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Justin Spring

The Gourmands’ Way – Six Americans in Paris and the Birth of a New Gastronomy

Farrar, Straus and Giroux

Gastronomy has become an anthropological specialty. What did Julia Child, A.J. Liebling, M.F.K. Fisher, Richard Olney, Alexis Lichine and Alice B. Toklas have in common? All lived a significant time in Paris, loved cooking, eating and writing about French food and wine, and tried with varying success to earn their living doing one or all three. Spring’s narrative (post-WWII to the early ‘70s) chronicles the heady, unhappy love affair between Paris and the USA. The rise of convenience cooking, celebrity chefs, and gourmet mass marketing was bound to have fallout, but Spring makes what happened seem almost inevitable.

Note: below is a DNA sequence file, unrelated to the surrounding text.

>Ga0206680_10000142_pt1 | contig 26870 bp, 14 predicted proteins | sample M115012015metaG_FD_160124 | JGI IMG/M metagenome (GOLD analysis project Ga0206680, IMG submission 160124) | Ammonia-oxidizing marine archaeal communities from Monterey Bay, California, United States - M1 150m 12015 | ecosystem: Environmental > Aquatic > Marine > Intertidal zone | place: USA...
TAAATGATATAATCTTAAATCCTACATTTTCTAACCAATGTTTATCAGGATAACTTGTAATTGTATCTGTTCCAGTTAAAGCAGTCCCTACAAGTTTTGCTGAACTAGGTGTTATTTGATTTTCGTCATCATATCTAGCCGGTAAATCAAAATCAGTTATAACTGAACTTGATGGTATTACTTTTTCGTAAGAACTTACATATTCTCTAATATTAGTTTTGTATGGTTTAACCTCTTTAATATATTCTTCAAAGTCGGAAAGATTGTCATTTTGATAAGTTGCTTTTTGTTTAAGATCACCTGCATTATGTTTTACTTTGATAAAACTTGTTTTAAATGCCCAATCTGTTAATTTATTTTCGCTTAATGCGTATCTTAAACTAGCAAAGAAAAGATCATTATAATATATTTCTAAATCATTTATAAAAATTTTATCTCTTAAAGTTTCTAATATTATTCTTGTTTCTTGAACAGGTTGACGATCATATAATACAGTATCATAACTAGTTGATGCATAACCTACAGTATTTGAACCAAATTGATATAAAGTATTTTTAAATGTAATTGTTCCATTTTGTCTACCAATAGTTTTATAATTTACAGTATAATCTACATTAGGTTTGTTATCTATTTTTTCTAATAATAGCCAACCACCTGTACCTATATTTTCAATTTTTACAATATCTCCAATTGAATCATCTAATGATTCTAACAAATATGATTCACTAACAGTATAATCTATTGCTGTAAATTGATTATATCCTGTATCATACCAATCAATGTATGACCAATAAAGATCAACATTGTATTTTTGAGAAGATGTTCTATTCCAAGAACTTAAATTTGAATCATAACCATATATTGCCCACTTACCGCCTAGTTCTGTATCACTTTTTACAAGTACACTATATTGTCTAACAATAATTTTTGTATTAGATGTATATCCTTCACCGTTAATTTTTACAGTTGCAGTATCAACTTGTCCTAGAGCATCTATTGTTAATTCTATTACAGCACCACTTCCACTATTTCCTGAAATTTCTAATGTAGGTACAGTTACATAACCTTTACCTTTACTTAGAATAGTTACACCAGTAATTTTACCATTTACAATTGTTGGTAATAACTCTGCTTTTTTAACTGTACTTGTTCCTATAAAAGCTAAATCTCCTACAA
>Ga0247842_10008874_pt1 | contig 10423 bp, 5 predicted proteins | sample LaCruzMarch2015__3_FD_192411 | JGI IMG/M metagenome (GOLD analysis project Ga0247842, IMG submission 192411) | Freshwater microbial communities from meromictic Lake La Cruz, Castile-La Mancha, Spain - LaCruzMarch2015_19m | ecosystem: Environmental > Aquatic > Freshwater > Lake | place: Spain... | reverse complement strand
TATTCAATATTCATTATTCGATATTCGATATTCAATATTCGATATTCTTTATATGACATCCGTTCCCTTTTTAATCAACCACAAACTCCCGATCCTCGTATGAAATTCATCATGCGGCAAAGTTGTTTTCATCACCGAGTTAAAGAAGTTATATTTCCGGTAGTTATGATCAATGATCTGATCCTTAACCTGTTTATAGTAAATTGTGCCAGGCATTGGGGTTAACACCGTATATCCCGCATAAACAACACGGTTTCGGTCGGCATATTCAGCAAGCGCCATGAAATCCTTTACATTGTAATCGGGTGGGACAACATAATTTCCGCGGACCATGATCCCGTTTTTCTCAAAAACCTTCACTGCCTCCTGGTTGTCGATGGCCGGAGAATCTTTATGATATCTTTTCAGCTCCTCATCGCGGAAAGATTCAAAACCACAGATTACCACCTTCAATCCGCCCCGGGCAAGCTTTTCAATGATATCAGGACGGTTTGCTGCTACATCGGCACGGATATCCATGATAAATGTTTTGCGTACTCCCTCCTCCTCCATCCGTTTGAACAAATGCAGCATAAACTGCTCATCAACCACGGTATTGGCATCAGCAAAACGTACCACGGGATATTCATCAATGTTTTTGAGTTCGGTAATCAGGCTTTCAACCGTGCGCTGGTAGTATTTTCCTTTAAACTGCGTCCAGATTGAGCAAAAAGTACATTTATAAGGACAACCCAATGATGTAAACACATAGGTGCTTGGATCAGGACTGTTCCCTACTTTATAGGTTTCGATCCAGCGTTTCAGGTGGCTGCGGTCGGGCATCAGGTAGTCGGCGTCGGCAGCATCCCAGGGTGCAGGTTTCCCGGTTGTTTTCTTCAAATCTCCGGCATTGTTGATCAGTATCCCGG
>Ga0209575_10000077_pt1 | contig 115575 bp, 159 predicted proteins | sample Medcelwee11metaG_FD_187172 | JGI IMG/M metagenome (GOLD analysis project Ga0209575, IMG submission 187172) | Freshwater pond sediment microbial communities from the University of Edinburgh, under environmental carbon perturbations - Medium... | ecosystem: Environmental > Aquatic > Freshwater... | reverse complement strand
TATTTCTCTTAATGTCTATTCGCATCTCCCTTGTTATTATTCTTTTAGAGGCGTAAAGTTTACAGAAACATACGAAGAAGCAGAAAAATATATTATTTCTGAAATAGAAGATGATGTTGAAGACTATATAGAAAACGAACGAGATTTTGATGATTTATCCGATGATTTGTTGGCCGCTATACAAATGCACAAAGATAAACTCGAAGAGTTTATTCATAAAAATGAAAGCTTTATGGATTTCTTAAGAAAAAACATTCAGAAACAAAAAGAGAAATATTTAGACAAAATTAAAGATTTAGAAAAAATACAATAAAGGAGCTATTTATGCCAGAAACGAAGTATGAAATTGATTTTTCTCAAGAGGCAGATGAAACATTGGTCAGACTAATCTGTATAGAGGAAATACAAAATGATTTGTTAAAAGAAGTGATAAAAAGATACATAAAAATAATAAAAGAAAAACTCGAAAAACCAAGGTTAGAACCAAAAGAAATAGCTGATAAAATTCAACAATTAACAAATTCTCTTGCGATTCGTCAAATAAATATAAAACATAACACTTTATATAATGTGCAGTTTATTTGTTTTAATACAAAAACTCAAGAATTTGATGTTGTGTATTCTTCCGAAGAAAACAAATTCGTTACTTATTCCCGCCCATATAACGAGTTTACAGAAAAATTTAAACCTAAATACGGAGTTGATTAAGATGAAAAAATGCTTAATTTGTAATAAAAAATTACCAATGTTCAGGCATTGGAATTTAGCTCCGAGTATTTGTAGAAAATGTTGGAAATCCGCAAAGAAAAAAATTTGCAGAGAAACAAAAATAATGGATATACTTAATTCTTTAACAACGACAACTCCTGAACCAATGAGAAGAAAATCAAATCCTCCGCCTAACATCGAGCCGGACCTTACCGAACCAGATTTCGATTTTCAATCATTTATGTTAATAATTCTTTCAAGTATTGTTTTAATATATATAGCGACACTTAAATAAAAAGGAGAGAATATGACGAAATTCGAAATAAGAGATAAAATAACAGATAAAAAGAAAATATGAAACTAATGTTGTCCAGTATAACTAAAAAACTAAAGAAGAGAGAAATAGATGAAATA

– Bruce Collier

Jesmyn Ward

Sing, Unburied, Sing


 Sing, Unburied, Sing was recently announced as a finalist for this year’s National Book Award in fiction. The author won the National Book Award back in 2011 for her novel Salvage the BonesSing, Unburied, Sing is a slow, heavy and beautifully written story told from three perspectives—Jojo, a biracial boy living with his mother and grandparents in Mississippi and the primary caretaker for his toddler sister Kayla; Leonie, Jojo and Kayla’s drug addicted and basically negligent mother; and Richie, the spirit of someone important in Jojo and Kayla’s grandfather’s past. The story follows the dysfunctional family’s quest (which seems to allude in many ways to the quest in Homer’s The Odyssey) to pick up Leonie’s boyfriend and the children’s father Michael from Mississippi State Penitentiary. Reading this story is an emotional experience—it is very sad and often uncomfortable, but still rewarding. The language is beautiful, the story important, and the author deserves every award coming her way.

– Marilu Morgan


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